Long Bone Panoramas From Fluoroscopic X-Ray Images

Z. Yaniv, L. Joskowicz
2004 IEEE Transactions on Medical Imaging  
This paper presents a new method for creating a single panoramic image of a long bone from several individual fluoroscopic X-ray images. Panoramic images are useful preoperatively for diagnosis, and intraoperatively for long bone fragment alignment, for making anatomical measurements, and for documenting surgical outcomes. Our method composes individual overlapping images into an undistorted panoramic view that is the equivalent of a single X-ray image with a wide field of view. The
more » ... ew. The correlations between the images are established from the graduations of a radiolucent ruler imaged alongside the long bone. Unlike existing methods, ours uses readily available hardware, requires a simple image acquisition protocol with minimal user input, and works with existing fluoroscopic C-arm units without modifications. It is robust and accurate, producing panoramas whose quality and spatial resolution is comparable to that of the individual images. The method has been successfully tested on in-vitro and clinical cases. Current orthopedic practice heavily relies on fluoroscopic X-ray images to perform a variety of surgical procedures such as fracture reduction, joint replacement, osteotomies, and pedicle screw insertion, to name a few. Surgeons use fluoroscopic X-ray images acquired during surgery with a mobile fluoroscopic C-arm to determine the relative position and orientation of bones, implants, and surgical instruments. While inexpensive and readily available, X-ray fluoroscopy has several important limitations, including a narrow field of view, limited resolution and contrast, and geometric distortion. These limitations require the surgeon to frequently acquire images of the surgical situation and to mentally correlate them. They preclude precise evaluation and measurements across images and complicate the placement of long implants. This leads to positioning errors, cumulative radiation exposure to the surgeon, and sub-optimal results in a small but nonnegligible number of cases. While modern X-ray units incorporate geometric distortion correction and contrast enhancement, only a handful address the narrow field of view issue, and only Siemens' is designed for intraoperative use [1], [2], [3] . In this paper, we describe a novel, simple, and inexpensive method for creating a single panoramic image from a few individual fluoroscopic X-ray images. Our method produces an undistorted panoramic view, which is the equivalent of a single X-ray image with a field of view several times wider than that of the individual images by finding correlations between individual overlapping images and composing them (Fig. 1) . It uses standard, readily available, and inexpensive hardware: a video frame grabber, a standard PC, a dewarp grid, and a radiolucent X-ray ruler Manuscript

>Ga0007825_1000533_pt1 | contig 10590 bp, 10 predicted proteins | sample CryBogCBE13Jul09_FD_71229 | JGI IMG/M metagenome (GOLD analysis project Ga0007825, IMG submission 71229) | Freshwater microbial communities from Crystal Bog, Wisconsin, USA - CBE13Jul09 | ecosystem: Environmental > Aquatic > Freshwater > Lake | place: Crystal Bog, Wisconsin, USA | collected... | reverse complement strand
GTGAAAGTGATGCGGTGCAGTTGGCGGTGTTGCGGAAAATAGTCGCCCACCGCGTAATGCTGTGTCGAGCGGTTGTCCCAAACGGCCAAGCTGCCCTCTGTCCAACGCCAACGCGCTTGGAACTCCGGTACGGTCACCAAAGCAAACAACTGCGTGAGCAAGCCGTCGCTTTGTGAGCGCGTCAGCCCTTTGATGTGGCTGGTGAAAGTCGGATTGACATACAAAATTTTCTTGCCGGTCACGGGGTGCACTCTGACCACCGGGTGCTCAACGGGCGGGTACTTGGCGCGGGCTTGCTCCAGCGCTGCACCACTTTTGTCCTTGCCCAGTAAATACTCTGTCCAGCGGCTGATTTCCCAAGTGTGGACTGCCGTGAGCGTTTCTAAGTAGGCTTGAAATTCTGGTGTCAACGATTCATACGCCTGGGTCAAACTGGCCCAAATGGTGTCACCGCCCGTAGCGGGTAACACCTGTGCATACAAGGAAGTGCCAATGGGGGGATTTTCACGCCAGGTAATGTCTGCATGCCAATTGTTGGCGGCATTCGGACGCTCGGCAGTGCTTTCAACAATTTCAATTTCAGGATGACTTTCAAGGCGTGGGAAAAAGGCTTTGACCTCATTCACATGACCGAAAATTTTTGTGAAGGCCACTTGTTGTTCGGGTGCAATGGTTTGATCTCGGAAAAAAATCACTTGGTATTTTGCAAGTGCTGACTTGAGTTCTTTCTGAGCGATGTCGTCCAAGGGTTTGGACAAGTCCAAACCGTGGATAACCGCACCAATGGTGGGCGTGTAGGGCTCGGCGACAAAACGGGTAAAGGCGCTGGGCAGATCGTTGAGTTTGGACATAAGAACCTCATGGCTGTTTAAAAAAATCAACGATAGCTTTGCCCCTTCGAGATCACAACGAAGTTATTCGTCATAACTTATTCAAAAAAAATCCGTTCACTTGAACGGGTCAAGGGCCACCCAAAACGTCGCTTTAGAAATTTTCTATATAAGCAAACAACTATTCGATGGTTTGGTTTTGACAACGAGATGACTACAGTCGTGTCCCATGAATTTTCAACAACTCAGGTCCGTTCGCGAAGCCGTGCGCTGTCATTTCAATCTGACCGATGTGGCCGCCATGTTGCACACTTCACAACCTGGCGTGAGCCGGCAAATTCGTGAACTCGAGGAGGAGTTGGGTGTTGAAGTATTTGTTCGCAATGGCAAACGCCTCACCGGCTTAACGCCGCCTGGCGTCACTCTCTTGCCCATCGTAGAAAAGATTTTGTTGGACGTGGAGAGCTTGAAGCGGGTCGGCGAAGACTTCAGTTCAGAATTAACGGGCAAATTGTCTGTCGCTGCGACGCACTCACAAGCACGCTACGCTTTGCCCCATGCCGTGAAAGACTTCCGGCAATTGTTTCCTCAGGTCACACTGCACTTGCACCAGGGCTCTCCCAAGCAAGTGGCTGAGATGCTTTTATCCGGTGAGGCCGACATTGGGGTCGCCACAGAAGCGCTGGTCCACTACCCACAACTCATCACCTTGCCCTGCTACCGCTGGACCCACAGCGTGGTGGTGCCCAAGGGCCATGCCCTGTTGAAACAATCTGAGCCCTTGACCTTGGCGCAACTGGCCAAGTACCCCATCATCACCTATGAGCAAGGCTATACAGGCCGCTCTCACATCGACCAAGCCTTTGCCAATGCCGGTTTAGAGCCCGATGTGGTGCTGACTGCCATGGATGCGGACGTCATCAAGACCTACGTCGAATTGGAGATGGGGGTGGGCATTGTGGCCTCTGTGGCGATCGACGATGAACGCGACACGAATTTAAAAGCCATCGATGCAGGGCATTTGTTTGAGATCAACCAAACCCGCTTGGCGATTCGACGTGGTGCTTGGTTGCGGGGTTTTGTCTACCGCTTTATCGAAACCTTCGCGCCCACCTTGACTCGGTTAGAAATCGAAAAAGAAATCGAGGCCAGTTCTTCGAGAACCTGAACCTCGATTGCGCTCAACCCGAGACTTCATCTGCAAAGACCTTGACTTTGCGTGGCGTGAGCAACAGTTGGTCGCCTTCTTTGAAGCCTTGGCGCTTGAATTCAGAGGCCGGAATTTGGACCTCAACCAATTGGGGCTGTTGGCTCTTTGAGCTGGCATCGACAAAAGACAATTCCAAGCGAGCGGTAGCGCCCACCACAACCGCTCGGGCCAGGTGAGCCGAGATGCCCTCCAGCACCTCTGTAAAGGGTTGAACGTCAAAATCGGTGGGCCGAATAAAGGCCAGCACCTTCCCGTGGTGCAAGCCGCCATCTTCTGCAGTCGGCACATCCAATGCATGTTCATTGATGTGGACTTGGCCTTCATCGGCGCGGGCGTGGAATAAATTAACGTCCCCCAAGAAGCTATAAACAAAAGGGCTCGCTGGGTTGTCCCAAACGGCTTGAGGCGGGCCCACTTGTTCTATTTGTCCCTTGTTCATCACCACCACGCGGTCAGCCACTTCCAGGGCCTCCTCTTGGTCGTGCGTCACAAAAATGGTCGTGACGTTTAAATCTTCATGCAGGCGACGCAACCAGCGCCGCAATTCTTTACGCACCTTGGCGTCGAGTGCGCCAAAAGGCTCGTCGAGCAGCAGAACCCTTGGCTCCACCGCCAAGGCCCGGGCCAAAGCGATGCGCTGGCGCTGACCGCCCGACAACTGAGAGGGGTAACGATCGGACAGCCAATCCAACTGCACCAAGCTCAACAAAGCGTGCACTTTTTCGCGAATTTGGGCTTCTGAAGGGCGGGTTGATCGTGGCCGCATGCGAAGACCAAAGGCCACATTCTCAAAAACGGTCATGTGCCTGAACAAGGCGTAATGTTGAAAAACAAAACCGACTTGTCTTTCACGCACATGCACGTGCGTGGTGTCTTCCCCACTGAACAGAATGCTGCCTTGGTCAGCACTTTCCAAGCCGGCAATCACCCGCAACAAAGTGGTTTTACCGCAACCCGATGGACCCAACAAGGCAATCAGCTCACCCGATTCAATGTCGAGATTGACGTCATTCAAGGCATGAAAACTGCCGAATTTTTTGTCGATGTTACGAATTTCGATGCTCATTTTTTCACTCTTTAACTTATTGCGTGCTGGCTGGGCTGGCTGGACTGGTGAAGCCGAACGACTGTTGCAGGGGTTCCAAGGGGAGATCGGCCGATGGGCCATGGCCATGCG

doi:10.1109/tmi.2003.819931 pmid:14719684 fatcat:xamlicdfxfdvjhn5r3i7mylv5a